The wedding of the larger than life 85 year old Duchess of Alba was the news of the week in Spain.

The wedding was much in the news here and even Olivia found herself reporting on a topic around it.  The day before the wedding the Duchess’ youngest child and only daughter, Eugenia Martínez de Irujo was reported to have chicken pox and would not be able to attend the wedding.  Most people took this to be an excuse on the part of her daughter who didn’t want to attend the wedding.  As it turned out the story was true and in fact the Duchess’ youngest child had to be admitted to hospital with complications.  And this is the story Olivia reported on from the Gregorio Marañón hospital where she was admitted.  You can see the clip here - minute 01.52.42.

This week in fact, Oli did two live reports, both of which I missed.  On Tuesday she was reporting on the story of a baby who died after a shoot out in a church near Madrid by some mad man.  She hardly ever lets us know these days as if every live reporting were just part of a new routine.  To us, it is still a novelty and we are extremely proud of her.

It's always news for us when Oli reports live on TVE1

Now that Olivia no longer has a double job, we see a lot more of her, in the afternoons and evenings of course.  She starts work at 7 and finishes at 2 and is home in time for lunch. We try also to have dinner all together and go for family walks.  It’s what I call quality family time.  Quality family time is also spent in the early evenings by the pool with Eladio, my Father and the dogs.  This is our quiet reading time.  As I told you I would, I started Ordinary Thunderstorms by William Boyd this week and am riveted by it and far prefer it to Restless the previous book I read by the same author.

We spend most afternoons or evenings reading by the pool these days and are always accompanied by the dogs.  Here is Eladio with  darling Elsa, our labrador puppy, soon to be 5 months old
If Wednesday was the Spanish Duchess’ big day, it was also the day that Apple was to announce what the world thought would be the iPhone 5.  Apple, the masters of communication, had the whole industry waiting and I, for one, was a little disappointed to find out later that they were only launching the so-called iPhone 4S and that the iPhone 5 (whatever that is, a low tier version of the icon phone?) wouldn’t come until 2012.  The supposed big new feature of the iPhone4S is voice recognition.  Hopefully it is a better or easier to use voice recognition technology as my experience with it has never been successful and I long gave up on it ever working properly either in a phone or in my car. My first experience goes back to the early 90’s whilst setting up the Motorola stand at the Spanish SIMO exhibition with the help of a young technician, Alex Good.  The ****** application never worked; it just kept saying “voice not recognized” until I could have thrown it off the stand.  As it was at least 2 in the morning at the time, my patience was at its end.  Alex’ explanation was that it probably preferred a man’s voice and it did.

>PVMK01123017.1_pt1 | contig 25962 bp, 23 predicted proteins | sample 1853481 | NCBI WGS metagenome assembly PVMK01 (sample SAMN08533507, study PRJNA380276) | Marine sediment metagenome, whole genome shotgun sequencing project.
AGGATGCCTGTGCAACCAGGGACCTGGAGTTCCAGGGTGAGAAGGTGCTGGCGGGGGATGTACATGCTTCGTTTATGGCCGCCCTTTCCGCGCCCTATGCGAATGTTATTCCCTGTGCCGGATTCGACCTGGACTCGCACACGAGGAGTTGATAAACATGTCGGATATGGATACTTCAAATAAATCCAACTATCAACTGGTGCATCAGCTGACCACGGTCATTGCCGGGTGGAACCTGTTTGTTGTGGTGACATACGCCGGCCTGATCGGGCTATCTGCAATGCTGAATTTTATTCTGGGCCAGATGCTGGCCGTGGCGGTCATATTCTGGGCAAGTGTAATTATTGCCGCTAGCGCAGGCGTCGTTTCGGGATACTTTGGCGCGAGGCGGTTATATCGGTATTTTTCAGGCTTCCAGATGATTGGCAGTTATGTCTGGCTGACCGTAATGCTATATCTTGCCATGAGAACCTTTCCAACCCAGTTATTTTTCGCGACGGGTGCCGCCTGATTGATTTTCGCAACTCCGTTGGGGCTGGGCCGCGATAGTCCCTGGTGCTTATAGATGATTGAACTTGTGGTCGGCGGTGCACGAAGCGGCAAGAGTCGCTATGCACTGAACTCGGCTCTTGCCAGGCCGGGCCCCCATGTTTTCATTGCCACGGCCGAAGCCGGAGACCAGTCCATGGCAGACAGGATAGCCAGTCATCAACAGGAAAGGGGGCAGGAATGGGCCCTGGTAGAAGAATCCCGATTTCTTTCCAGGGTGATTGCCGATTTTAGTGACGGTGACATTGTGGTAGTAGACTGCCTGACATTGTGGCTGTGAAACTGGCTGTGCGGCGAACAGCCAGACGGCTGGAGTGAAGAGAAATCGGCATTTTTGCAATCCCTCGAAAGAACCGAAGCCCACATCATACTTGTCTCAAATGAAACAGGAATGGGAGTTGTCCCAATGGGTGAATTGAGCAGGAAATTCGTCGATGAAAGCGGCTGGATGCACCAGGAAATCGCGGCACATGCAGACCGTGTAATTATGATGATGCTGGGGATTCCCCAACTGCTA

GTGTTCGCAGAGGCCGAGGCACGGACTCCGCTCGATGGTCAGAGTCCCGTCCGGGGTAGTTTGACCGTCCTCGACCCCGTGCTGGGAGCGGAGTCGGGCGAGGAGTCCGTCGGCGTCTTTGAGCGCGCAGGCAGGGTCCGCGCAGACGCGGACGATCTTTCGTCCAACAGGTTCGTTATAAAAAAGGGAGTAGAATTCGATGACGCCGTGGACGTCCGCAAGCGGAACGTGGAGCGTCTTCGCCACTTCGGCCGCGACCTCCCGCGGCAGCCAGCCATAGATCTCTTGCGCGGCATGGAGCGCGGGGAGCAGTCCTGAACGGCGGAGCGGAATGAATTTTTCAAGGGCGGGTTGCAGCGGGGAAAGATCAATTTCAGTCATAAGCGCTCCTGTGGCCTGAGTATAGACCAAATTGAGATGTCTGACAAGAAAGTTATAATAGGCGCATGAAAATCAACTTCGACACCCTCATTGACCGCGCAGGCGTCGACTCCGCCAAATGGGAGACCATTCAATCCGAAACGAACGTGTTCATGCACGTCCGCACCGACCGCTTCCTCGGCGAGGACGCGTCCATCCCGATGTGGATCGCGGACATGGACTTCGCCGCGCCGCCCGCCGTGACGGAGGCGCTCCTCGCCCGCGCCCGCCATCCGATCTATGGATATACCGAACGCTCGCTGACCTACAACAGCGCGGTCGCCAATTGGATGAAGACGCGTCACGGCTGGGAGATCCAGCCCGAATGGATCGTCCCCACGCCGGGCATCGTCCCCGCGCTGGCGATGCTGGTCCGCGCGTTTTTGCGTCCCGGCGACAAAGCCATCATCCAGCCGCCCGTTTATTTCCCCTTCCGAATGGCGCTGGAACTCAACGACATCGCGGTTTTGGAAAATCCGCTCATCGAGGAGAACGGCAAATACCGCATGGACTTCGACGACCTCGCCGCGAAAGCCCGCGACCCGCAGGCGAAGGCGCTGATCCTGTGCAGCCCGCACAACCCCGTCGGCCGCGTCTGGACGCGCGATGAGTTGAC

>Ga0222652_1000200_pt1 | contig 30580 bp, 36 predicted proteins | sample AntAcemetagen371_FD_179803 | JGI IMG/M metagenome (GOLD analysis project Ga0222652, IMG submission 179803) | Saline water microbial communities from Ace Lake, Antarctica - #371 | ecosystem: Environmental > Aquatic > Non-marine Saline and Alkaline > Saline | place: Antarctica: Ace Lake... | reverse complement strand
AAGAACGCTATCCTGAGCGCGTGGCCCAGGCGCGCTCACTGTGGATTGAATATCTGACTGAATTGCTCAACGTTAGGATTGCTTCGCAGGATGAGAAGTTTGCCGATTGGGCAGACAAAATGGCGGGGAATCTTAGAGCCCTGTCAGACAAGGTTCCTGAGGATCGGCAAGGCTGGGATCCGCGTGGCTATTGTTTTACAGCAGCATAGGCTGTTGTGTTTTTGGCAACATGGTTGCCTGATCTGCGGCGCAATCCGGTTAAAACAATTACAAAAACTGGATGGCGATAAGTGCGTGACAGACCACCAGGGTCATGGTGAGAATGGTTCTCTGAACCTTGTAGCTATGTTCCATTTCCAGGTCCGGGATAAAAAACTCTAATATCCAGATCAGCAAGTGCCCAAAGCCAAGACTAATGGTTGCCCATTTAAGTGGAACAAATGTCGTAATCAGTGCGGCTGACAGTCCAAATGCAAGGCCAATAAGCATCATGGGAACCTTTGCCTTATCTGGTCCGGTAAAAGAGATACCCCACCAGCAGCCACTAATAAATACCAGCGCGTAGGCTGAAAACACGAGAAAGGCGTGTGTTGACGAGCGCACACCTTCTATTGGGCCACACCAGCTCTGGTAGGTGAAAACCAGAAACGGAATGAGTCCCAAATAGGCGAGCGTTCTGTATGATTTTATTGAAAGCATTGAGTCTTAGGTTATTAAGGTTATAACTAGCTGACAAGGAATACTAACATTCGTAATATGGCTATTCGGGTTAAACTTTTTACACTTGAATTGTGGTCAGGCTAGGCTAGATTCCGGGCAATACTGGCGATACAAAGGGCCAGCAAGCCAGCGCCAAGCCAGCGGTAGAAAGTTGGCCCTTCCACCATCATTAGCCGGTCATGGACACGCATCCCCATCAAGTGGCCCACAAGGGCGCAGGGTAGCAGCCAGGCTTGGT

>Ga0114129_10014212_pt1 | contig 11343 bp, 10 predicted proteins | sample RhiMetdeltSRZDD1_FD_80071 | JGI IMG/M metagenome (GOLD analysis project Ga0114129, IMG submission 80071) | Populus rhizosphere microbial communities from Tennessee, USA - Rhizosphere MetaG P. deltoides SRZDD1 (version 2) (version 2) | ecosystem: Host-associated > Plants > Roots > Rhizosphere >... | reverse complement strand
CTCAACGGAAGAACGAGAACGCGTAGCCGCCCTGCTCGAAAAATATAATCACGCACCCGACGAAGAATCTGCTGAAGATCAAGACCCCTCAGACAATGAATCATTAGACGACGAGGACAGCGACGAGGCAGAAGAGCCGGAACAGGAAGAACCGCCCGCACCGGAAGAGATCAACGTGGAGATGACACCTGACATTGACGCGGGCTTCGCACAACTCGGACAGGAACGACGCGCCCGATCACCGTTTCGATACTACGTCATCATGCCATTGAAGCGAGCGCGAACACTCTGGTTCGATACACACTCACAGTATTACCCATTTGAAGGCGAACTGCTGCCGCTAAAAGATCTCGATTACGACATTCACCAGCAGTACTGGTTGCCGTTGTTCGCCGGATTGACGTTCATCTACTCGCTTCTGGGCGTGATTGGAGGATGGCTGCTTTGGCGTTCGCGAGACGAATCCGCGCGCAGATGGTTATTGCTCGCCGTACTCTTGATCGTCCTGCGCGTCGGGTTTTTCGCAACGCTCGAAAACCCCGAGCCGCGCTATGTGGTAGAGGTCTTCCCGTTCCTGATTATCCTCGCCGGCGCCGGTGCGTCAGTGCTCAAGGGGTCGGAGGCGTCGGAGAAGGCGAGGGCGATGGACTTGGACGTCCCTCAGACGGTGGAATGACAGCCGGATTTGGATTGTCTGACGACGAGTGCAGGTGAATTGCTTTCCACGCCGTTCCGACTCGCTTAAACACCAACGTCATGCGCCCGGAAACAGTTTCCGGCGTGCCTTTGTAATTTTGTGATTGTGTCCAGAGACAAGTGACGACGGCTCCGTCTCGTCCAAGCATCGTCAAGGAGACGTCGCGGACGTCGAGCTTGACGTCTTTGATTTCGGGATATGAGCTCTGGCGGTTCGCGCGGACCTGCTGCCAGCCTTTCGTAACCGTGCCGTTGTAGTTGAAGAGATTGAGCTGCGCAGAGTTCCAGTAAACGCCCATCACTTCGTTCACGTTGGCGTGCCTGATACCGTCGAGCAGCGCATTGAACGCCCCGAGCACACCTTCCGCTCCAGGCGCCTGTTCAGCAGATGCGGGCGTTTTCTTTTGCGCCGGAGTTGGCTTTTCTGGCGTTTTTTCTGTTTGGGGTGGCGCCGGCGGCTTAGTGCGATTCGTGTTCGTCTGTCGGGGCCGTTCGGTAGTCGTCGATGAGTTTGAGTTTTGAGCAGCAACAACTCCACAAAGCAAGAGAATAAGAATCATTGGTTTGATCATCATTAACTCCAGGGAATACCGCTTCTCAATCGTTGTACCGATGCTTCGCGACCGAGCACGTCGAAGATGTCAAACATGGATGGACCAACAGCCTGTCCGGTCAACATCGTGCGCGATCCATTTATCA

Luck would have it that the very next day, the man at the core of the company, Apple, the quickly becoming legendary founder, Steve Jobs, passed away.  He was only 56 and died of that dreadful disease, cancer.  Steve Jobs needs no introduction as he was one of the world’s most famous entrepreneurs or business magnates and heads a league of men of similar stature such as Bill Gates, Mark Zukckerberg or the founders of Google, Larry Page and Sergei Brin, who all built iconic companies in Silicon Valley.

 I have read a lot about him since his death on Thursday, as people have paid tribute to him on internet and offline all over the world.  He has been compared to Einstein, to Henry Ford and there have even been jokes about him in heaven offering to make applications.  I agree he was a visionary, he was probably a great man, but he did not invent the pc, nor the mobile phone as you might be lead to think.  In my mind he reinvented them or led a team of people to do so and he made very desirable and beautifully finished products.  Above all he was a master in communication, hardly ever needing to advertise his company’s products.  The media were happy to advertise any news about Apple for free and for that to happen you have to be someone very special or make very special products.  His name was entwined with the company as part of its brand and you cannot imagine Apple without Steve Jobs, nor can you think about Steve Jobs without thinking about the company called Apple.